A WILLIAM CONDRY READER
“As time passes I become ever more convinced that it is in the wild places that we have the best hope of finding such little sanity as survives in the world.” So wrote naturalist, conservationist and Thoreauvian William Condry (1918–1998), once described in the Telegraph as “one of the finest British writers on natural history in the 20th century”. Jim Perrin, a regular writer of the Guardian’s Country Diary, wades into the 21st-century debate about contemporary nature writing by curating the quiet brilliance of Condry’s prose as it exhorts us to defend the land and “all that lives upon it”. These soundscapes represent the voice of the natural world, and give us a sense of place that no visual cue can provide. I have spent about five decades recording in the field. Over 50 per cent of my natural sound archive comes from habitats that have become so compromised by human endeavour that they are either altogether silent or the biophonies can no longer be heard in their original form.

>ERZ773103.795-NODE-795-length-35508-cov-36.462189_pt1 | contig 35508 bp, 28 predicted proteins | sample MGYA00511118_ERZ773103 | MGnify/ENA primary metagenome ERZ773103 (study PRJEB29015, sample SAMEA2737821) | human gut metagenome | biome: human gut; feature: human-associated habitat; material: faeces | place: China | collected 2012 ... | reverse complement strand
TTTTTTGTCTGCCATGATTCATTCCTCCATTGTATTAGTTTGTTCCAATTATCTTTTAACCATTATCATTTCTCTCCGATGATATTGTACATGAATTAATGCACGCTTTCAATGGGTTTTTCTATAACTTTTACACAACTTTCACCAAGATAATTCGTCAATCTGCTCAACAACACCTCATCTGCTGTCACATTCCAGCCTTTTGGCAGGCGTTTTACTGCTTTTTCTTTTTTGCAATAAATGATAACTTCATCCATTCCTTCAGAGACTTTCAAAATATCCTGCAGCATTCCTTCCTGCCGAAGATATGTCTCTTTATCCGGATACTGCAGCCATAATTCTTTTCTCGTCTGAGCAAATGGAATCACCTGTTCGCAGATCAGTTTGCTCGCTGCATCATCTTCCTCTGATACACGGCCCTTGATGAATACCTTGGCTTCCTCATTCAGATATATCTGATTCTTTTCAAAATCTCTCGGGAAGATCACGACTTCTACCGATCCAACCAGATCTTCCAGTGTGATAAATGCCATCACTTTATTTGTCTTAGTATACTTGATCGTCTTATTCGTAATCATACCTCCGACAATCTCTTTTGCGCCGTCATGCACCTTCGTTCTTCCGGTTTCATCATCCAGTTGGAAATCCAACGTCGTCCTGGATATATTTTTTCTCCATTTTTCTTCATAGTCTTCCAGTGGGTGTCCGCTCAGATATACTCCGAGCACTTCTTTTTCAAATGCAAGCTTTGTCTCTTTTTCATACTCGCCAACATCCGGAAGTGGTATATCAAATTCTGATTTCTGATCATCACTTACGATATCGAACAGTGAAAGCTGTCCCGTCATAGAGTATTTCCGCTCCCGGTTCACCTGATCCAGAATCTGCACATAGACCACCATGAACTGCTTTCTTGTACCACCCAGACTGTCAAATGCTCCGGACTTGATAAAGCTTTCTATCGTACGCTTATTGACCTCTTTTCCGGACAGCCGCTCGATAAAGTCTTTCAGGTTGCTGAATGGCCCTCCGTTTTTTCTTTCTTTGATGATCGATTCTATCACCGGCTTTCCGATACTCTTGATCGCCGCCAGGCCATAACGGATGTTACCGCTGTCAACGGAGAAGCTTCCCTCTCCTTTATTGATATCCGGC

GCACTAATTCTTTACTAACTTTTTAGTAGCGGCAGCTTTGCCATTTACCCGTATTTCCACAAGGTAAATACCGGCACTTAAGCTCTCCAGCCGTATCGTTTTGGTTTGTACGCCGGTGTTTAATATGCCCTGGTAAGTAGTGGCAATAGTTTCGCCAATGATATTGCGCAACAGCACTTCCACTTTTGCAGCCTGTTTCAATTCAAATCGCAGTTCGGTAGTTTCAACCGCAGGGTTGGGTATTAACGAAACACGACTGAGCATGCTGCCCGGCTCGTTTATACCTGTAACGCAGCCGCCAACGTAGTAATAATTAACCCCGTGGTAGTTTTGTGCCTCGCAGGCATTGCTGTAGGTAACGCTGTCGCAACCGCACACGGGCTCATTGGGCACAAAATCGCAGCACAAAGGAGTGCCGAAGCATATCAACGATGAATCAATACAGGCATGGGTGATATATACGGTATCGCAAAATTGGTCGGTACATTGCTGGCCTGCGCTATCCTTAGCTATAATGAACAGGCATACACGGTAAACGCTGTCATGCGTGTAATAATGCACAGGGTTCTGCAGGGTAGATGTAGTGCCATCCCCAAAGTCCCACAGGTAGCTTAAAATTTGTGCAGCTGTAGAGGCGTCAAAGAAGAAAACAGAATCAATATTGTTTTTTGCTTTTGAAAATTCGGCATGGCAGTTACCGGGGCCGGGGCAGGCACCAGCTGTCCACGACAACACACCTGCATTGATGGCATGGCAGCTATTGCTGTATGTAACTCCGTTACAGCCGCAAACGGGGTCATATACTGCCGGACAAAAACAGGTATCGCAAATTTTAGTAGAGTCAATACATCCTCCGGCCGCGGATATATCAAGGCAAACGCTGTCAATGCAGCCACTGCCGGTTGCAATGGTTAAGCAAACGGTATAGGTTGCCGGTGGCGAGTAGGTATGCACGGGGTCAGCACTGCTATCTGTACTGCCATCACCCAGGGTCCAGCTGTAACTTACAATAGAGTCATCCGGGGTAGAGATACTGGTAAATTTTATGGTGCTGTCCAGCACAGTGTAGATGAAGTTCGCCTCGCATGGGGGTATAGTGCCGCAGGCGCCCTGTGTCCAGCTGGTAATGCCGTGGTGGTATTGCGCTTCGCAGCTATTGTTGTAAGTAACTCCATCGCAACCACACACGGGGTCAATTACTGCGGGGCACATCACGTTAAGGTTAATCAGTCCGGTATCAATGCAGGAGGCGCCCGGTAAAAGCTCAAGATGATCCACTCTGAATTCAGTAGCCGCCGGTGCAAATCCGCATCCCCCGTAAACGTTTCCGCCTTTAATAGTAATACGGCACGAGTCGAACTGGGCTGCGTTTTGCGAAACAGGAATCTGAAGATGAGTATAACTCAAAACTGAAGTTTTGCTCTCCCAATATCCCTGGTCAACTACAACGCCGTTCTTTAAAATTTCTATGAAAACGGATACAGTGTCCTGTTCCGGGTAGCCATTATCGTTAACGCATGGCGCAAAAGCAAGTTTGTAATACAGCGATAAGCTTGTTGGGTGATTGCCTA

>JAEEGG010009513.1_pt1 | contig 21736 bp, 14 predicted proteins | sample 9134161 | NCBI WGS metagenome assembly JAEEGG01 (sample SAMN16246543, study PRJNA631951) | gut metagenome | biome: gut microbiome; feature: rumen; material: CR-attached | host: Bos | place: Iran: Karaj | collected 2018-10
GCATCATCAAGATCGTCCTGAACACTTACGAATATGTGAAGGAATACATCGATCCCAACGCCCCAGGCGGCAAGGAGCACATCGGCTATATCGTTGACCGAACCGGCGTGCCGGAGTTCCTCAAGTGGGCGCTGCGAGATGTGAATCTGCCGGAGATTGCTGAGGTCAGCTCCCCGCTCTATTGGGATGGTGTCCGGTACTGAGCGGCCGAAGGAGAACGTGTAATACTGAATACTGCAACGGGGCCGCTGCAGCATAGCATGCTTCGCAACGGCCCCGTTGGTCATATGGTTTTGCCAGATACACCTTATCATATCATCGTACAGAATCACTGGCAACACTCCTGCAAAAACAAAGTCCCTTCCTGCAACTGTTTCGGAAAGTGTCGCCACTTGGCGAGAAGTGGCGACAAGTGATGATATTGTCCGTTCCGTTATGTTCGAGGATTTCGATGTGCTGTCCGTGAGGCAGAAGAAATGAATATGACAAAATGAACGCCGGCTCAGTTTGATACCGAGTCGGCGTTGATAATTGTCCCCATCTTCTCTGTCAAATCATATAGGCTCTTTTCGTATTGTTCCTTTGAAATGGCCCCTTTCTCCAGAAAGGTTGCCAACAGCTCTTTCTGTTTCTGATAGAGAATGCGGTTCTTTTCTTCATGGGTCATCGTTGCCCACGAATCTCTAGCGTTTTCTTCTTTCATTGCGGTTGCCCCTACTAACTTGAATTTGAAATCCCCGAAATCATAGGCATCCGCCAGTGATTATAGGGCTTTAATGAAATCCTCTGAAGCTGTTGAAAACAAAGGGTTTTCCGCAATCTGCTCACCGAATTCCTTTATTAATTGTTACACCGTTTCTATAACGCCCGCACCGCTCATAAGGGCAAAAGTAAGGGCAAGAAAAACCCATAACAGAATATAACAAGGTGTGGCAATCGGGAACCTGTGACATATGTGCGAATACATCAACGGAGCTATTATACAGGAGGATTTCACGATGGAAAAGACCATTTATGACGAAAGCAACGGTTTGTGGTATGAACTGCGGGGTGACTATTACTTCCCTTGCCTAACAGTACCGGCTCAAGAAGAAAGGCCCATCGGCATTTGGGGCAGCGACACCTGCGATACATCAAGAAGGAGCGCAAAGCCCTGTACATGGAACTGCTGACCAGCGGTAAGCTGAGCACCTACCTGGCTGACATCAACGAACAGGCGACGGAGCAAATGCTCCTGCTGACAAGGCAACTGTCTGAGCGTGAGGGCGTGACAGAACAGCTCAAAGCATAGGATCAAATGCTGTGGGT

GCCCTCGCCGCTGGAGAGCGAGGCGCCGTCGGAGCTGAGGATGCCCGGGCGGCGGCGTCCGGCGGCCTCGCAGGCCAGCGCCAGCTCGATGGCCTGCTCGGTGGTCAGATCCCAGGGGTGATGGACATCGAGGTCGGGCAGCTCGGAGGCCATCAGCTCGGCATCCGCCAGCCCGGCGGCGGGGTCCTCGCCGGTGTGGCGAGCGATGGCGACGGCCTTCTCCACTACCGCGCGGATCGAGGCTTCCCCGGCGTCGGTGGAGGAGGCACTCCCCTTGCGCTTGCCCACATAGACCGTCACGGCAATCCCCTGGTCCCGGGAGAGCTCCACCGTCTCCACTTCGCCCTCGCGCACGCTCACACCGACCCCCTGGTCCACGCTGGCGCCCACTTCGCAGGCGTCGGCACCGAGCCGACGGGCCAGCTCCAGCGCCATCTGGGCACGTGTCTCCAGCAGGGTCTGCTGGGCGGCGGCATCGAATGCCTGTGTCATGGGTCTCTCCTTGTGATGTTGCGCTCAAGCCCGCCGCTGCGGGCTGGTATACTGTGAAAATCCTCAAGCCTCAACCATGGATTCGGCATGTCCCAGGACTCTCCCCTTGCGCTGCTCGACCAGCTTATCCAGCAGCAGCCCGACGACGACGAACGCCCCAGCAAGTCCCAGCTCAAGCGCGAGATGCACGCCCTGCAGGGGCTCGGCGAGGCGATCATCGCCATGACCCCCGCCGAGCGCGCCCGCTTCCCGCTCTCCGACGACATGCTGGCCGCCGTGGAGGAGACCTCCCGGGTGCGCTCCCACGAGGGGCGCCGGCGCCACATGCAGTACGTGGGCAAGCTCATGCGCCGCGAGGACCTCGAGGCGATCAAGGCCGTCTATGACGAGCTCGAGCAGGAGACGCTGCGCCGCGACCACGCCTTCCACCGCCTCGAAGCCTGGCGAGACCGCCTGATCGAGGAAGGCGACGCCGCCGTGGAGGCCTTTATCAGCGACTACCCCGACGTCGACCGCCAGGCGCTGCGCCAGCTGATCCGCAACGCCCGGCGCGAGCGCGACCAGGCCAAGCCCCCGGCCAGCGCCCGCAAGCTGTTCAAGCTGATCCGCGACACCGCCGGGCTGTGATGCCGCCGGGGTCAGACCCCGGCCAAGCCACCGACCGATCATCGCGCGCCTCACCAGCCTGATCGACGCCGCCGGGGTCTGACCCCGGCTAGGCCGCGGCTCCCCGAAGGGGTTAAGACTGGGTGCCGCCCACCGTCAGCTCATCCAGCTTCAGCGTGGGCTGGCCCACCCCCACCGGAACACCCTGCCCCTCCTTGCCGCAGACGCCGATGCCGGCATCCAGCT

What changes to the wild sonic environment have you documented?
I live in northern California, and this was the first year with absolutely no birdsong in spring or summer. Due to the impact of drought and
How can we help the natural sonic environment?
Stop the relentless plundering of our natural resources and keep the sound we make to a minimum. Anthropophony – human noise – affects all organic life. For example the noise produced by snowmobiles in Yellowstone National Park in the MidWest caused elevated stress levels in wolves and elk.
by Bernie Krause uncovers the collective voice of the wild and the impact that it has on people (Yale University Press, £14.99): www.yalebooks.com